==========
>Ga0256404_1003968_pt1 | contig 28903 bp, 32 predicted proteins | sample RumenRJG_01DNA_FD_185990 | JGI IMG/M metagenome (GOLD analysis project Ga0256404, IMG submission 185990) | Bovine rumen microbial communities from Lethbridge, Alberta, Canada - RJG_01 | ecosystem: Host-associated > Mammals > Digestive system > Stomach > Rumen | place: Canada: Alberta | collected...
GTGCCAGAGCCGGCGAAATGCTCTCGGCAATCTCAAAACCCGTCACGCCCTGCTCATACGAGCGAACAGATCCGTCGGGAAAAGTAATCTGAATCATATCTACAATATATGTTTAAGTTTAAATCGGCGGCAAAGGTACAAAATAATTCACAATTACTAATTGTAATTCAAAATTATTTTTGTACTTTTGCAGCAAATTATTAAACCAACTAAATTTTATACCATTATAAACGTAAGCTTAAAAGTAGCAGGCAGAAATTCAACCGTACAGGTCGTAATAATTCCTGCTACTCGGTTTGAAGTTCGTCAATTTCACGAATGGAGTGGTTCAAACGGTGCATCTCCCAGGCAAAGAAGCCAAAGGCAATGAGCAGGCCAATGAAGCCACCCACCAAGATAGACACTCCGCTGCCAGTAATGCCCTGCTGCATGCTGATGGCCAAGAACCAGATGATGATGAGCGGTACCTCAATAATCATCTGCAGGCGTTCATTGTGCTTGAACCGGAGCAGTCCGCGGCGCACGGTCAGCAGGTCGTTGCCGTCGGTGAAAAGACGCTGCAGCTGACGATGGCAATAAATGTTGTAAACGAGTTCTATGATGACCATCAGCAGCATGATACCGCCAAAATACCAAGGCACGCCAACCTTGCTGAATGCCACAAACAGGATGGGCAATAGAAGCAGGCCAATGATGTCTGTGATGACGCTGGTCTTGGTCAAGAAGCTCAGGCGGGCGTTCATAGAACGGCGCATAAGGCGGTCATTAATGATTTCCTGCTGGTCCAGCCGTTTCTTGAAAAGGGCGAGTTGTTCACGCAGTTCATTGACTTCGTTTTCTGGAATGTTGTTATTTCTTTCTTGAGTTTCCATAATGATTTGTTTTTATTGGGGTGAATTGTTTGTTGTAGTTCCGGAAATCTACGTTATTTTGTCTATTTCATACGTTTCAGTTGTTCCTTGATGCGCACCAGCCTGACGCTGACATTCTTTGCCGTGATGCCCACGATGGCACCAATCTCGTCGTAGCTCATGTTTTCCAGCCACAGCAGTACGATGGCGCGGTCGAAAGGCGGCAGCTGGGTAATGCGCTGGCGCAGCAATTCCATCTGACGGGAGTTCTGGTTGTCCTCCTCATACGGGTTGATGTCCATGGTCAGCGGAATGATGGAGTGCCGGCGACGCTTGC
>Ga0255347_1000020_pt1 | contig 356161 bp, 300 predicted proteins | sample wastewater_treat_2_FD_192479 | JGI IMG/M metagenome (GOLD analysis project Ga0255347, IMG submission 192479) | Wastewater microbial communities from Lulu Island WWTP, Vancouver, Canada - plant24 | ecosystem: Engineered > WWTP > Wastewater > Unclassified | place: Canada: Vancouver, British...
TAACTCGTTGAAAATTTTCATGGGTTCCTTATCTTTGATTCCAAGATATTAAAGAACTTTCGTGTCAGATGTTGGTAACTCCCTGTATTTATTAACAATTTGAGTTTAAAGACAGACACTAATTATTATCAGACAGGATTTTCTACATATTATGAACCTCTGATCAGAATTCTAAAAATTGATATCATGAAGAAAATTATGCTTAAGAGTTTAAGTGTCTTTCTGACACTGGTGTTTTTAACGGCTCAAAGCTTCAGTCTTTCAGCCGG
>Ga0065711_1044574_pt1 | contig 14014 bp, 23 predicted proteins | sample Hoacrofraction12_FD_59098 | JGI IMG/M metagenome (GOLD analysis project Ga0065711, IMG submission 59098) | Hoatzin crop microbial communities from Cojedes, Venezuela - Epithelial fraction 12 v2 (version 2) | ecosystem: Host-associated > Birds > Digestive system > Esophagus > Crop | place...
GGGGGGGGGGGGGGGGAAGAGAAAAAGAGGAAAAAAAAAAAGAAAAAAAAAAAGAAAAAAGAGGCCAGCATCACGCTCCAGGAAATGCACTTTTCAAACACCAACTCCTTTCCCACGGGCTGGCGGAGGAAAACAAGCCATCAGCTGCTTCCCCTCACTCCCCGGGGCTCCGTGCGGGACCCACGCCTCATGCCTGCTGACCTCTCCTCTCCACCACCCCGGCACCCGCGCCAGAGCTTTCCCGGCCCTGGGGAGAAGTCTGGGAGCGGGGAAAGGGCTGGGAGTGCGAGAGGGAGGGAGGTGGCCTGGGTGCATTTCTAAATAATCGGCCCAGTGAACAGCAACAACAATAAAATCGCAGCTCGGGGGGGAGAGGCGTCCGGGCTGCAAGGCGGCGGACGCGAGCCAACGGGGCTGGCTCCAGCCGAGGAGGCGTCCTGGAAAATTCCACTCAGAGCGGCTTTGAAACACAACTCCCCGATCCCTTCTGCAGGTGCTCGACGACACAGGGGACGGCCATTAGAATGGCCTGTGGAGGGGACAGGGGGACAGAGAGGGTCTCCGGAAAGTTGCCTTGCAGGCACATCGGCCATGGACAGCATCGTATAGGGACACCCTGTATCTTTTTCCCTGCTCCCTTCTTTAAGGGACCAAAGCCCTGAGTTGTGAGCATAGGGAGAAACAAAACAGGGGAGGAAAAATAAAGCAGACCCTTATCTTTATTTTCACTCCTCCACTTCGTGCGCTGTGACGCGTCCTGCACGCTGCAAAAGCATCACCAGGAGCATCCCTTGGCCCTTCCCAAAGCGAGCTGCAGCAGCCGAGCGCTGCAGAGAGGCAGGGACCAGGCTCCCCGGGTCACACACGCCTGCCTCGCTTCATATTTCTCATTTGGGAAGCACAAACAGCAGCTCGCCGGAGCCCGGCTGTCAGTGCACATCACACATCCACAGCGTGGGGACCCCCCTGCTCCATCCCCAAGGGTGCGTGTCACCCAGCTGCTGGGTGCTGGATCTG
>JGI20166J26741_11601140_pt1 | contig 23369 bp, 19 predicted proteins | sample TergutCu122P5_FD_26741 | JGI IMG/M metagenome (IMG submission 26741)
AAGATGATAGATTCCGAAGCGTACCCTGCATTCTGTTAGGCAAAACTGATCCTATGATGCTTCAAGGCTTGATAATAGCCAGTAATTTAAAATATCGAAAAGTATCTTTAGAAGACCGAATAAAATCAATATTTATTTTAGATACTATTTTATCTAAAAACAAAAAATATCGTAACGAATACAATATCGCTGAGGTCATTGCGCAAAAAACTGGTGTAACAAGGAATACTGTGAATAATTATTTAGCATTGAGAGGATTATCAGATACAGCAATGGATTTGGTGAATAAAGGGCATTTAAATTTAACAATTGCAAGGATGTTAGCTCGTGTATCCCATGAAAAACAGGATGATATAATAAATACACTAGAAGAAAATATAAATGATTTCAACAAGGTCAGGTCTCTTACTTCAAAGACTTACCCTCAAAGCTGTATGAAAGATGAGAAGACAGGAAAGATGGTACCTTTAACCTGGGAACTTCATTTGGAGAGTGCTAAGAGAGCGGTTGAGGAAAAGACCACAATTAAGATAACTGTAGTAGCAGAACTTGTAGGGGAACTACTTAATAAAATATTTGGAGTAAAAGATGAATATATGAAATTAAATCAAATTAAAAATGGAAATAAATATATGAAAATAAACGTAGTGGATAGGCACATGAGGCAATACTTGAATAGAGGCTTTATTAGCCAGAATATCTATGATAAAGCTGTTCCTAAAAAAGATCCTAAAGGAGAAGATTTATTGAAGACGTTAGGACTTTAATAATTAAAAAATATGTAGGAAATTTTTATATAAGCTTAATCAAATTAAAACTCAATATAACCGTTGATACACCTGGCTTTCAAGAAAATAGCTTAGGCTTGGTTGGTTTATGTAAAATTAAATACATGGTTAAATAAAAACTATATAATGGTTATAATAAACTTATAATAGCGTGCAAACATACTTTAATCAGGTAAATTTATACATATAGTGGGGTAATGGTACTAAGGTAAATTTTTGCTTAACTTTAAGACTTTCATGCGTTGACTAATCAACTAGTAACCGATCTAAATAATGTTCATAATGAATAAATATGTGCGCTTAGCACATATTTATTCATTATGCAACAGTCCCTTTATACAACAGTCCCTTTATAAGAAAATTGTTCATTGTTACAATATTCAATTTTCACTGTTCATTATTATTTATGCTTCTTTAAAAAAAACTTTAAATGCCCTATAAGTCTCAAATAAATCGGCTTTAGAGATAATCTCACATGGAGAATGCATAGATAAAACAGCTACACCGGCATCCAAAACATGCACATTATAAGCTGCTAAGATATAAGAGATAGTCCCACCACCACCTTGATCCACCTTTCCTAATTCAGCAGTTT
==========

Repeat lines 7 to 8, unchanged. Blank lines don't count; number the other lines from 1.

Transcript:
>JGI20166J26741_11601140_pt1 | contig 23369 bp, 19 predicted proteins | sample TergutCu122P5_FD_26741 | JGI IMG/M metagenome (IMG submission 26741)
AAGATGATAGATTCCGAAGCGTACCCTGCATTCTGTTAGGCAAAACTGATCCTATGATGCTTCAAGGCTTGATAATAGCCAGTAATTTAAAATATCGAAAAGTATCTTTAGAAGACCGAATAAAATCAATATTTATTTTAGATACTATTTTATCTAAAAACAAAAAATATCGTAACGAATACAATATCGCTGAGGTCATTGCGCAAAAAACTGGTGTAACAAGGAATACTGTGAATAATTATTTAGCATTGAGAGGATTATCAGATACAGCAATGGATTTGGTGAATAAAGGGCATTTAAATTTAACAATTGCAAGGATGTTAGCTCGTGTATCCCATGAAAAACAGGATGATATAATAAATACACTAGAAGAAAATATAAATGATTTCAACAAGGTCAGGTCTCTTACTTCAAAGACTTACCCTCAAAGCTGTATGAAAGATGAGAAGACAGGAAAGATGGTACCTTTAACCTGGGAACTTCATTTGGAGAGTGCTAAGAGAGCGGTTGAGGAAAAGACCACAATTAAGATAACTGTAGTAGCAGAACTTGTAGGGGAACTACTTAATAAAATATTTGGAGTAAAAGATGAATATATGAAATTAAATCAAATTAAAAATGGAAATAAATATATGAAAATAAACGTAGTGGATAGGCACATGAGGCAATACTTGAATAGAGGCTTTATTAGCCAGAATATCTATGATAAAGCTGTTCCTAAAAAAGATCCTAAAGGAGAAGATTTATTGAAGACGTTAGGACTTTAATAATTAAAAAATATGTAGGAAATTTTTATATAAGCTTAATCAAATTAAAACTCAATATAACCGTTGATACACCTGGCTTTCAAGAAAATAGCTTAGGCTTGGTTGGTTTATGTAAAATTAAATACATGGTTAAATAAAAACTATATAATGGTTATAATAAACTTATAATAGCGTGCAAACATACTTTAATCAGGTAAATTTATACATATAGTGGGGTAATGGTACTAAGGTAAATTTTTGCTTAACTTTAAGACTTTCATGCGTTGACTAATCAACTAGTAACCGATCTAAATAATGTTCATAATGAATAAATATGTGCGCTTAGCACATATTTATTCATTATGCAACAGTCCCTTTATACAACAGTCCCTTTATAAGAAAATTGTTCATTGTTACAATATTCAATTTTCACTGTTCATTATTATTTATGCTTCTTTAAAAAAAACTTTAAATGCCCTATAAGTCTCAAATAAATCGGCTTTAGAGATAATCTCACATGGAGAATGCATAGATAAAACAGCTACACCGGCATCCAAAACATGCACATTATAAGCTGCTAAGATATAAGAGATAGTCCCACCACCACCTTGATCCACCTTTCCTAATTCAGCAGTTT